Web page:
Is the culture of performance becoming a culture of performing?

I was asked at a recent meeting why there were so many consultants in the world now. The truth of the matter is there aren’t.

There is a huge amount of contract labor, due to the shifting economics of corporate finance, that call themselves consultants. However, if you look at the billing model, control of hours, and direct management how things are delivered you see these people are contractors not consultants.

That’s not to say they are not needed also. As organizations have flatten, staff functions removed getting most activities accomplished now almost requires bringing in specialist labor on a T&M basis

This also prompts the question when do executives, management and employees have time to think or have staff to do business research research to get to the best answer vs. daily accomplishments just for the purpose of reporting something.

So the question becomes are we creating a culture of performance [Results] or a culture of performance [ShowBiz]?

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Dick Davies

Is showbiz better communication? As people need to get better results and as their jobs become more transparent, an appreciation of showbiz is necessary. Start with a nurse or CSR, go up the chain to a line supervisor, to a lead responsible for getting better results. Showbiz can help a lot.

Mark Hammer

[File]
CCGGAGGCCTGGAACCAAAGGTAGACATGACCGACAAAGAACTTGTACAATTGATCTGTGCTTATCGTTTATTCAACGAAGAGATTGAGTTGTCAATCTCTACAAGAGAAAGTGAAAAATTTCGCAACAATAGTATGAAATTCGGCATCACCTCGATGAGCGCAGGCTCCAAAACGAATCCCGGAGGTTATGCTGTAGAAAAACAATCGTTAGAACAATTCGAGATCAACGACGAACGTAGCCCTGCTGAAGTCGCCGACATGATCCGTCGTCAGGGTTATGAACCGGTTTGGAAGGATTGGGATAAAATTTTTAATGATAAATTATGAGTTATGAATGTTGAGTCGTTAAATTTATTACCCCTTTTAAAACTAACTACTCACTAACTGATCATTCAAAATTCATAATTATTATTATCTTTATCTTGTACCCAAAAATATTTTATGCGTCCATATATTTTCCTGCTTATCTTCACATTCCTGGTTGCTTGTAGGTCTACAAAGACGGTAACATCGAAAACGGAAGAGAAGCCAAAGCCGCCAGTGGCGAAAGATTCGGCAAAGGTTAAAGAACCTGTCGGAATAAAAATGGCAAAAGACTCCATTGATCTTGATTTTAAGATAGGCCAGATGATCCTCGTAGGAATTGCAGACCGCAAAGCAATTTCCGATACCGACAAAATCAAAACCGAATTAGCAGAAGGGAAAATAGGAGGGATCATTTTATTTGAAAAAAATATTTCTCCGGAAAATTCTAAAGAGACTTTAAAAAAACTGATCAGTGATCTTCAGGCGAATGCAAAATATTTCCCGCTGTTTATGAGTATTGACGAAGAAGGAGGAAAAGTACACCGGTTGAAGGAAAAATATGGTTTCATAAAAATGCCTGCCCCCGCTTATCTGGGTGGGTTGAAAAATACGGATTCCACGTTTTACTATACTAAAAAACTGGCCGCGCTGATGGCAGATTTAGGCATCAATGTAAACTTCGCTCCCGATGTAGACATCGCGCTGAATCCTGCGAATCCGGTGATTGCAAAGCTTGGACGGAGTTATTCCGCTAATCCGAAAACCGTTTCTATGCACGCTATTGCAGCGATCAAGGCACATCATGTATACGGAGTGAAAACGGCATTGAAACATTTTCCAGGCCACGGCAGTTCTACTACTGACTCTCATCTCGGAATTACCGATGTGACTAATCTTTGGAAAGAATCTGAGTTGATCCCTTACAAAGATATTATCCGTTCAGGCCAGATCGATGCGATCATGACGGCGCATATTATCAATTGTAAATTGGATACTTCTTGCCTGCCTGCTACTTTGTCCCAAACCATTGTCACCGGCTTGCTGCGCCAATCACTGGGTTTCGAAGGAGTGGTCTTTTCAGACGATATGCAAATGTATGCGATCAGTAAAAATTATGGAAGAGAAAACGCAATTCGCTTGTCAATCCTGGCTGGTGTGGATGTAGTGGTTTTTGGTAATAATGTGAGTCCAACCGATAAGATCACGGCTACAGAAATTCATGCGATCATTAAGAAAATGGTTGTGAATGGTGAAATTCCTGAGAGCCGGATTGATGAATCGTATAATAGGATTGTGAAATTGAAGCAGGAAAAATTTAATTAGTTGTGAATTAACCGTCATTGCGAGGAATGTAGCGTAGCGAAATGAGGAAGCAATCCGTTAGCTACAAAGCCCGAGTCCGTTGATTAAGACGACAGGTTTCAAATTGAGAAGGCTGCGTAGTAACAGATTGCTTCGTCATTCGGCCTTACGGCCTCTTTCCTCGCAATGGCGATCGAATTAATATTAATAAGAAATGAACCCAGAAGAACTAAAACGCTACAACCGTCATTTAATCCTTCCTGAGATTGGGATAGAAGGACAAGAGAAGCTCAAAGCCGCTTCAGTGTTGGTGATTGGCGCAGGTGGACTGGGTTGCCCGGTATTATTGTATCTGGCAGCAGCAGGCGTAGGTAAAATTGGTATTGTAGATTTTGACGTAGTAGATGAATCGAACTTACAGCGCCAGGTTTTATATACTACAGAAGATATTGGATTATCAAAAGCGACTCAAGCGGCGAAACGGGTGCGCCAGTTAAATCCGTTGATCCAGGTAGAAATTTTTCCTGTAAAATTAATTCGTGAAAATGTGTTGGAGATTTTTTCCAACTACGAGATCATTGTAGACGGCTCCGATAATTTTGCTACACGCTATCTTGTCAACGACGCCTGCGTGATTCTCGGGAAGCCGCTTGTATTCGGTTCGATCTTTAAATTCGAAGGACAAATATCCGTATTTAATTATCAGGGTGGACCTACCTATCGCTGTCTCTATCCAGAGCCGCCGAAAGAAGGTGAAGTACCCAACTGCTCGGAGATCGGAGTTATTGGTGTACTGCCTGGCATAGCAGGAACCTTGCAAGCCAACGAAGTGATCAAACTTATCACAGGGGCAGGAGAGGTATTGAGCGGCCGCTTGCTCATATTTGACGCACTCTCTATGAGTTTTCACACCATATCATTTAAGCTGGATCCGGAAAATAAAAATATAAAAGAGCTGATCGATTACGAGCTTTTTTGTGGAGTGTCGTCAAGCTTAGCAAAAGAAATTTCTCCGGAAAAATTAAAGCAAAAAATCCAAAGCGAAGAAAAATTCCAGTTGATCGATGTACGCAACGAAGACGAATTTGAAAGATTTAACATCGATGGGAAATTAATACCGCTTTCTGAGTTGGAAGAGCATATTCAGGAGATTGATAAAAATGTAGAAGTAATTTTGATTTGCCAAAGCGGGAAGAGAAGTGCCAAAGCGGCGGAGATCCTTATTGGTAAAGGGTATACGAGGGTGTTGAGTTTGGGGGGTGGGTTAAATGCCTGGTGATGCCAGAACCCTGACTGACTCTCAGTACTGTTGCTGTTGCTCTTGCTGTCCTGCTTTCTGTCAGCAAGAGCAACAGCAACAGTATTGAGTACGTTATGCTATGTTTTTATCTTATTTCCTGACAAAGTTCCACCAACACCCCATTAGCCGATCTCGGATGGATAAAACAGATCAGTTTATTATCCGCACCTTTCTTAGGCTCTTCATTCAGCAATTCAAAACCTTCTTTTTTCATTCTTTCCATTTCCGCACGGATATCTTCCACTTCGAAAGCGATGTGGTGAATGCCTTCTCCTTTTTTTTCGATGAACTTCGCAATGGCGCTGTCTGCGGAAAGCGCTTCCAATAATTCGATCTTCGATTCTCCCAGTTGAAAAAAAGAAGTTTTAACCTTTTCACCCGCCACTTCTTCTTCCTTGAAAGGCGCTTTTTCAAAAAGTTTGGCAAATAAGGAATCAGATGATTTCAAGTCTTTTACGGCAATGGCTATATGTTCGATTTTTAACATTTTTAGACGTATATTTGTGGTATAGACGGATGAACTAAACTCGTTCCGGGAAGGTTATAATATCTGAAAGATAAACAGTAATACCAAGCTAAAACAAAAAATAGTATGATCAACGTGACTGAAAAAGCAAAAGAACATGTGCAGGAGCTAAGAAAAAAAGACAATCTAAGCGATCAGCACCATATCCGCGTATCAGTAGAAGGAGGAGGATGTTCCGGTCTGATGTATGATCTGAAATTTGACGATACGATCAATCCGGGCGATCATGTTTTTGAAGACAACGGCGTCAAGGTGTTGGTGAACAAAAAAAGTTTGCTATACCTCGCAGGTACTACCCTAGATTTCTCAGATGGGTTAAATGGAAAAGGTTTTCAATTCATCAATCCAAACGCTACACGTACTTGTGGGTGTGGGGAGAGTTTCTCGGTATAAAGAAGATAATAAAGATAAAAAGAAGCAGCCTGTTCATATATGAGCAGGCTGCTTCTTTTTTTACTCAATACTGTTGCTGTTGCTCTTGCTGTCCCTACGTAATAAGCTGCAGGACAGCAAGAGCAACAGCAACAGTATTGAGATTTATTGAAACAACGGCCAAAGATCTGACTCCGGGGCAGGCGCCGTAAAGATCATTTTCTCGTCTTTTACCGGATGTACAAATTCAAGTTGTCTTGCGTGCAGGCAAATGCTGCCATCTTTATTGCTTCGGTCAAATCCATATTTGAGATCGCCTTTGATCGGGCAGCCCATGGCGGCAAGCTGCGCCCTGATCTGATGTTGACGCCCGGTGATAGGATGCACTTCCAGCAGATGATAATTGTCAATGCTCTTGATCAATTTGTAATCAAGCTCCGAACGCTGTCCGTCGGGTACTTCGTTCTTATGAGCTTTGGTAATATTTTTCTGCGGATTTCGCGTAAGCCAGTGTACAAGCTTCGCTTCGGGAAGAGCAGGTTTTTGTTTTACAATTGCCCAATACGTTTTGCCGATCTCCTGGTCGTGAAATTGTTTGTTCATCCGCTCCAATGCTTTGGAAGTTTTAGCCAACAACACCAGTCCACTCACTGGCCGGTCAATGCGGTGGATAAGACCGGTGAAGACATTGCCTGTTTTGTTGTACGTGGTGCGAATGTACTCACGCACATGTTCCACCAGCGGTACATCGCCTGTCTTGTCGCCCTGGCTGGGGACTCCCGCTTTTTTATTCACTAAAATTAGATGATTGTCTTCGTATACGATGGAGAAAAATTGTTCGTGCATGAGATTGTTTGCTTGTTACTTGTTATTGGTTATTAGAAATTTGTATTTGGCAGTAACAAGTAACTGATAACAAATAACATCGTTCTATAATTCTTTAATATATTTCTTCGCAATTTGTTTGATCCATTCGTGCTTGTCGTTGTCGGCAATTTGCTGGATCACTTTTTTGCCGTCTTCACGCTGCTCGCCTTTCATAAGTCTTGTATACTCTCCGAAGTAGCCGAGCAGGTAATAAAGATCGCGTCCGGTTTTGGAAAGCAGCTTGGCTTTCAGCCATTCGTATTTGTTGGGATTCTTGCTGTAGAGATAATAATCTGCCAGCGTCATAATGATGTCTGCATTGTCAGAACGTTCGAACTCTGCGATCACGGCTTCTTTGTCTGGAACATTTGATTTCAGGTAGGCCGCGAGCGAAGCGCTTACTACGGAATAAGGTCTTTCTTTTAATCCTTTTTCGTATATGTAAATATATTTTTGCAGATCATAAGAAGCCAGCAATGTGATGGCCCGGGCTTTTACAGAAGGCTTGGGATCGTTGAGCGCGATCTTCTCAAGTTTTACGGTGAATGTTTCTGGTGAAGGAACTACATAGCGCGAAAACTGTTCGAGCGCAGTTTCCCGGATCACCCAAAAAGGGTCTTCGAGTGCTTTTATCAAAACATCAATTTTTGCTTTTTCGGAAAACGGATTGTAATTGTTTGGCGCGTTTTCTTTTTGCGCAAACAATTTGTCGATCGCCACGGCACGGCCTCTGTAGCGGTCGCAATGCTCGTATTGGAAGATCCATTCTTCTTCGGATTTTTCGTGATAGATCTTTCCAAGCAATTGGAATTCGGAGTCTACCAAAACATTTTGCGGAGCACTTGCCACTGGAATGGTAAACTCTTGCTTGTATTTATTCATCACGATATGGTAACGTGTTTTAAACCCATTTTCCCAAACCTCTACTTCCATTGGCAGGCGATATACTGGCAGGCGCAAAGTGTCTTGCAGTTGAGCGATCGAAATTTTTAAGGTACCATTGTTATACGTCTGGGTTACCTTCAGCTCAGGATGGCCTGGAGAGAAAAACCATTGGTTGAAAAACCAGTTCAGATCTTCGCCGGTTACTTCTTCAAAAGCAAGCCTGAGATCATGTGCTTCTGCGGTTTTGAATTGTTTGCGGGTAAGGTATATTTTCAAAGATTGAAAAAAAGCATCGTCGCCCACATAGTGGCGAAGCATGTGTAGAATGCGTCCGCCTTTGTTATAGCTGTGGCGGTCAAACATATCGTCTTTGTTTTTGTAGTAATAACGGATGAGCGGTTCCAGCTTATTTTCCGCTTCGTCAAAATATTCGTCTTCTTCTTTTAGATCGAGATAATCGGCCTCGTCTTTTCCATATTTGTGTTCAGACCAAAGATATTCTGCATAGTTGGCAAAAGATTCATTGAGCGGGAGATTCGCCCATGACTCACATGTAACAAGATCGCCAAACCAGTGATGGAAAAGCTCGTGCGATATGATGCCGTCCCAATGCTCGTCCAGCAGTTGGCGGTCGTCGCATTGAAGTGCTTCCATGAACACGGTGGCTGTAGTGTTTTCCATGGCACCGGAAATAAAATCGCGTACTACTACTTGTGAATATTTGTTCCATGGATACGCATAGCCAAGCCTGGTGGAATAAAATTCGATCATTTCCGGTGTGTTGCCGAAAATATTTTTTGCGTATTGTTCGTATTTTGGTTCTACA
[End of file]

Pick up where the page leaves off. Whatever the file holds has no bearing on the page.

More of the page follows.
In pedagogy, one often hears the phrase “teaching to the test”. The underlying assumption is that instructors can often find themselves focussing unduly on what the exam consists of, and much less on thorough explanation and coverage of the course content, which the exam will search for indicators of. The course/class becomes about the exam.

In an era of undue emphasis on “accountability” and “performance” (all too often motivated by public scandal or resentment over taxes more than anything else), public managers can often find themselves unwittingly “managing to the indicators”. Indeed, the goal becomes one of looking good rather than necessarily accomplishing good. Of course, if one accomplishes good, then you look good. The trouble is that the relationship doesn’t work the other way.

Brian K Seitz

Mark, it goes beyond the walls of public managers now and into corporate America. The term managing by the numbers comes to mind. You see it in businesses, so Executives get their bonuses, School systems so teachers don’t get dinged, I’ve even seen it happening with the Cub Scouts with merit badges. Somehow accountablity and performance has turned into advertising

Steve Richardson

Selling the story is necessary but not sufficient to initiate and sustain a results-oriented management culture. The problem is on the demand side. Leaders who just want to look good will be satisfied with the show but those who are serious about achievement will keep pushing.